The bills that Ingram found were disintegrated but still bundled in their original rubber bands. FBI technicians confirmed that this money was, in fact, a portion of the ransom … two packets of 100 $20 bills each and a third packet of 90 … all still arranged in the exact same order as when given to Cooper nine years earlier. After the FBI retained fourteen bills as evidence (and a large portion were given to Northwest Orient’s insurer, who had paid out $180,000 of the $200,000 ransom to Northwest Orient as insurance money), Ingram was able to retain a small portion of the bills as well … and sold fifteen of them at an auction in 2008 for about $37,000. To date, NONE of the remaining 9710 bills have turned up anywhere in the world. Their serial numbers are readily available online for anyone with the inclination to seek them out. Odds are they’re lost to the annals of time and may never see the light of day … and even if they did somehow materialize, they’d be disintegrated and worthless as well. The only thing we know for sure is that there is absolutely NO evidence that Cooper … or anybody else for that matter … ever spent any of this money.
The instruction placard and the three bands of cash are the ONLY evidence ever collected over the past fifty years … although in 2017, a group of volunteer investigators uncovered what they believe to be “potential evidence” by way of a decades old parachute strap and a piece of foam that could have been part of Cooper’s backpack.
Even updated DNA technology hasn’t helped pinpoint any more details to Cooper’s identity. Over the past fifty years, literally HUNDREDS of potential “D.B. Coopers” have been interviewed and investigated … (some reports say “over a thousand) … and although the FBI acknowledges that at least four of these may very well have been legitimate, viable leads, no charges have ever been brought forward. The FBI also made public Cooper’s 1971 plane ticket (which he purchased with cash for $20.) Several books and publications have been written, containing thousands of pages on the topic … tv documentaries and movies have also speculated as to who Cooper was and what really happened … but even fifty years later, that’s all these all add up to … speculation and nothing more.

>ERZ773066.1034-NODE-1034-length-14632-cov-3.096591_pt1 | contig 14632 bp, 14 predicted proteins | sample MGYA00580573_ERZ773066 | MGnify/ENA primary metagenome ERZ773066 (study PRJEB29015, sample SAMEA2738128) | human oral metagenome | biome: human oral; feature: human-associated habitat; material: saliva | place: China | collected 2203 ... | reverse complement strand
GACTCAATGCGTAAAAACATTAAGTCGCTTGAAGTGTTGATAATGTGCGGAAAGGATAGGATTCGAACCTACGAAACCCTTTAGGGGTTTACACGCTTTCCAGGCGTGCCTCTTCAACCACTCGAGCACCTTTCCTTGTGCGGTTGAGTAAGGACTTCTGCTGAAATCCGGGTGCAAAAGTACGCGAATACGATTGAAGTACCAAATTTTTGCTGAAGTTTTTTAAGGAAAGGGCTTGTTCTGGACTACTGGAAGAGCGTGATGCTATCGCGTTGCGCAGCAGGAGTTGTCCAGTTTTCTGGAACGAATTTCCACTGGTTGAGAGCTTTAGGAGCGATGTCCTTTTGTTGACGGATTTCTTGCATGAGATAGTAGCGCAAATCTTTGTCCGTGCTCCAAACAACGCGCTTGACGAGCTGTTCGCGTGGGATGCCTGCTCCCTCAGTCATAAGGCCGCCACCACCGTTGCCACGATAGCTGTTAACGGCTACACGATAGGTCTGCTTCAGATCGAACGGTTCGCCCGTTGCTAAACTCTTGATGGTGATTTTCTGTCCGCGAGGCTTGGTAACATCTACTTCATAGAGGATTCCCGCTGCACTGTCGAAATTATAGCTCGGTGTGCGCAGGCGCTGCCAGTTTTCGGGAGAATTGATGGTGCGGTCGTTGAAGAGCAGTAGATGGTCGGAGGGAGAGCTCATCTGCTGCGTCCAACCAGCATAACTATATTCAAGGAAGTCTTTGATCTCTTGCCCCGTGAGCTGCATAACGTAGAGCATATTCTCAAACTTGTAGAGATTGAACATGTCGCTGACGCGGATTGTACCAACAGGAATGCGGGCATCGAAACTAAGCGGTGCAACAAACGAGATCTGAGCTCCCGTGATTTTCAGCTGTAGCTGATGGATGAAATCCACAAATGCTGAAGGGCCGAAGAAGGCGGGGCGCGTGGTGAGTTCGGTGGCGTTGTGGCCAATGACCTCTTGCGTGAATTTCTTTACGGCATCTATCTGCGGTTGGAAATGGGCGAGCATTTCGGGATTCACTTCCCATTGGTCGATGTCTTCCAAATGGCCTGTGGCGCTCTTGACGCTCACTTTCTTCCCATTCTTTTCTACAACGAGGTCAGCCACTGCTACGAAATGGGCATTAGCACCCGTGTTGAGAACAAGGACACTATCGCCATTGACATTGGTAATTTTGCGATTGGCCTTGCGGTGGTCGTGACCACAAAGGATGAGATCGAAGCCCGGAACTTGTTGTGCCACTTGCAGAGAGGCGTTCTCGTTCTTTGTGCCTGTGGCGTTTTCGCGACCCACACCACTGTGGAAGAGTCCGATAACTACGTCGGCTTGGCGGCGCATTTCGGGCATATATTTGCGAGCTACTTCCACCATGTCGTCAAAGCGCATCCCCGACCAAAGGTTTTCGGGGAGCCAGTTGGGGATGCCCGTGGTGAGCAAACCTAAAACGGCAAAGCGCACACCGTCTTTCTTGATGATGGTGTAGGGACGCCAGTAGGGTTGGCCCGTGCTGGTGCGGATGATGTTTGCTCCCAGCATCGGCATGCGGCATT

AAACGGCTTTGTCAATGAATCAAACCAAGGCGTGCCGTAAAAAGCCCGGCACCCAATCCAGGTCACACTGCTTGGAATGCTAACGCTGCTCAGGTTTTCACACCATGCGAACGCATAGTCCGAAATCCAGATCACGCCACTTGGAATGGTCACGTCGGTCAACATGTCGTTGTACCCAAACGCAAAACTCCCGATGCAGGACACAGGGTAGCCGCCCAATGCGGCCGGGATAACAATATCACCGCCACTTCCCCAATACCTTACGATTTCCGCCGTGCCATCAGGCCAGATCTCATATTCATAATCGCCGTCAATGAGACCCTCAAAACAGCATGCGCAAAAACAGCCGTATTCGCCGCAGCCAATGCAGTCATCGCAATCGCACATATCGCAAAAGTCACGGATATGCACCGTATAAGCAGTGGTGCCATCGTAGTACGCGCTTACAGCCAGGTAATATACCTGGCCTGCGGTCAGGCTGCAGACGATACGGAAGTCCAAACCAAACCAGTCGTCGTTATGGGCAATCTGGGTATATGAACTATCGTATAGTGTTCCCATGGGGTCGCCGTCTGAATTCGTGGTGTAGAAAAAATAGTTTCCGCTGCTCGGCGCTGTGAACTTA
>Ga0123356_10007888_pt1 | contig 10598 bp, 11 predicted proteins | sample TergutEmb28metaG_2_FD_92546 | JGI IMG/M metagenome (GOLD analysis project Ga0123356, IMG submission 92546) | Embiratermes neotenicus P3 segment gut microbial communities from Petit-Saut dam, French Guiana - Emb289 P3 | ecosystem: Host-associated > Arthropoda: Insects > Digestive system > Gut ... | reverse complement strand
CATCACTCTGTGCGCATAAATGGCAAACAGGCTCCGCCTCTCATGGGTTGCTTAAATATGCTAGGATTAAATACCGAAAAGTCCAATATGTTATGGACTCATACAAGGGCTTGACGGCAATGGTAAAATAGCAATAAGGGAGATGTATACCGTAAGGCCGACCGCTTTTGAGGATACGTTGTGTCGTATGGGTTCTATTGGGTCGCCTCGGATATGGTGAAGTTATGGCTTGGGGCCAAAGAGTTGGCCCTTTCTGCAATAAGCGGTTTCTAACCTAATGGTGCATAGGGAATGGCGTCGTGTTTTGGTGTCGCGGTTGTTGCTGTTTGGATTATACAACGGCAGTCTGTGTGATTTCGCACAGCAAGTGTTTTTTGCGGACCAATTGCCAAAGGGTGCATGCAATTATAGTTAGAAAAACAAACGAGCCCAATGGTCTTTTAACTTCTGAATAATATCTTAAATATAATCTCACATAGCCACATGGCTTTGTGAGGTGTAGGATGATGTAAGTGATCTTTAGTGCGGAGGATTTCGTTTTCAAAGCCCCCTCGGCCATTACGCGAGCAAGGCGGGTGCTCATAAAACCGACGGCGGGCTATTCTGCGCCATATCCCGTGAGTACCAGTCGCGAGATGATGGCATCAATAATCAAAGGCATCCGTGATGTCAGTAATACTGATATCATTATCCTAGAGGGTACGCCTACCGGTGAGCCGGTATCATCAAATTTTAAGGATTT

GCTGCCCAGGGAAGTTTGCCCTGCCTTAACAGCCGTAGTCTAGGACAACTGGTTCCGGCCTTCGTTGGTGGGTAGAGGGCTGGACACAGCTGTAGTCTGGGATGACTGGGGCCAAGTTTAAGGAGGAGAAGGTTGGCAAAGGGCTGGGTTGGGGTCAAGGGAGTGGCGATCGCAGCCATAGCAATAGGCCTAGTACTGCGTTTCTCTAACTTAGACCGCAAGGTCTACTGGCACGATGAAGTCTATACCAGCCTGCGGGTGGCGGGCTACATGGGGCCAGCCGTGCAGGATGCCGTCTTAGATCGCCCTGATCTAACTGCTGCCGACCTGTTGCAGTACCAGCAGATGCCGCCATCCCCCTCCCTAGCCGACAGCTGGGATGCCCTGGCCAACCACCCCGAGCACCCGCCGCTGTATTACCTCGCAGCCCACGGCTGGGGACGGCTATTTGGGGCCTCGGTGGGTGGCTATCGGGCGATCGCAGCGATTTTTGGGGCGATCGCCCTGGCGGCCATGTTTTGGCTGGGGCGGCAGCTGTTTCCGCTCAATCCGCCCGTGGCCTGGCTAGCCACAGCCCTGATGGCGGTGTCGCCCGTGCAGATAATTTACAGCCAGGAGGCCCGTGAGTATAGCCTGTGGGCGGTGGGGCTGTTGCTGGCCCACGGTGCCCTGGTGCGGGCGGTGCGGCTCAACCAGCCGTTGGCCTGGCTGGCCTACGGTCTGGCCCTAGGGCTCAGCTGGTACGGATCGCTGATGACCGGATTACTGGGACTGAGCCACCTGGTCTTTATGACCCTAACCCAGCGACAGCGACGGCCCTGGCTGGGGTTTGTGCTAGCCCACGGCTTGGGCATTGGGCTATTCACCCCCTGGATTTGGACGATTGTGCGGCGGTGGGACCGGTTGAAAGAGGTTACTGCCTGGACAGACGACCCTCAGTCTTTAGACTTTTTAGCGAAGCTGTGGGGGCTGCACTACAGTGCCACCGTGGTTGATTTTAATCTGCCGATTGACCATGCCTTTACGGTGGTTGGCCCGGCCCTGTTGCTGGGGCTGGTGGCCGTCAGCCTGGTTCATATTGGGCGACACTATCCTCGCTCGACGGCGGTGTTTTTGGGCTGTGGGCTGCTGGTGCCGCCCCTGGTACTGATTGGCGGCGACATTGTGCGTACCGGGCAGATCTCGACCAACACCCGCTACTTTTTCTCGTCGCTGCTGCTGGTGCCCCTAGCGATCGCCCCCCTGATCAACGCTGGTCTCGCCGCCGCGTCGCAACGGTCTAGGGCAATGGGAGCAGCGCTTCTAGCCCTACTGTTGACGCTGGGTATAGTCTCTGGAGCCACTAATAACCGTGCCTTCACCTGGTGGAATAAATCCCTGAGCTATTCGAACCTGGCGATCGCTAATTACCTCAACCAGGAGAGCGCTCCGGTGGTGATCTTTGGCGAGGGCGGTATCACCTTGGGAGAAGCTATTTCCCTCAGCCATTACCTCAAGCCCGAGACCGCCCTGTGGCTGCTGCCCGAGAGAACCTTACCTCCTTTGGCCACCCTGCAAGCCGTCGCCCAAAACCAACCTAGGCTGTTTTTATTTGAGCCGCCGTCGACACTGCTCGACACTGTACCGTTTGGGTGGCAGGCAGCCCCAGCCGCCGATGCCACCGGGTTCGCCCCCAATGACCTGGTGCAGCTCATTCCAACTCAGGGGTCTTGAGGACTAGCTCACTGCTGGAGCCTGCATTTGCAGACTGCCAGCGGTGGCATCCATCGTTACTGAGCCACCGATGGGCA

Even if Cooper had survived the jump, he would be well into his 90’s now, should he still be alive. Some say due to his complete anonymity, he may simply have returned to his life as it existed before the heist … but then why go through all the trouble and not even reap the benefits of the stolen cash? Others say he had a grudge (although we don't know for certain against who) and simply wanted to prove a point ... that he could do it ... and get away with it. Logically, he could have died at any time during the past fifty years … and the odds are we will likely never know any more about his identity than we have for the past five decades.
That being said, theories abound as to who he was, what his background was and what motivated the heist. It’s a good chance Cooper had a military or Air Force background. He certainly had an extensive knowledge of the terrain over which he chose to jump. Some say the whole event was staged just to prove that he could get away with it … almost as a “thrill-seeker” more than as a heist. Some say it’s most likely that he did not survive the jump … and if he did, why would he leave any of the money behind?
The fact that the FBI and local authorities would allow the plane to land … and then take off again with the ransom money and parachutes he requested … seem unheard of today. Watch any movie depicting this type of scenario and the perpetrator is always taken out, even at the risk of losing other passengers.
There have been other “copycat” hijackings in the wake of D.B. Cooper … but all of those culprits have been caught and imprisoned. A couple even claimed to BE D.B. Cooper … but their stories (and their fingerprints) simply didn’t bear out.
Still, it’s quite a tail. (A very in-depth, four hour History Channel expose aired a couple of years ago … if you have the chance to see it, it’s well worth your time.)
And it all happened Fifty Years Ago Today. (kk)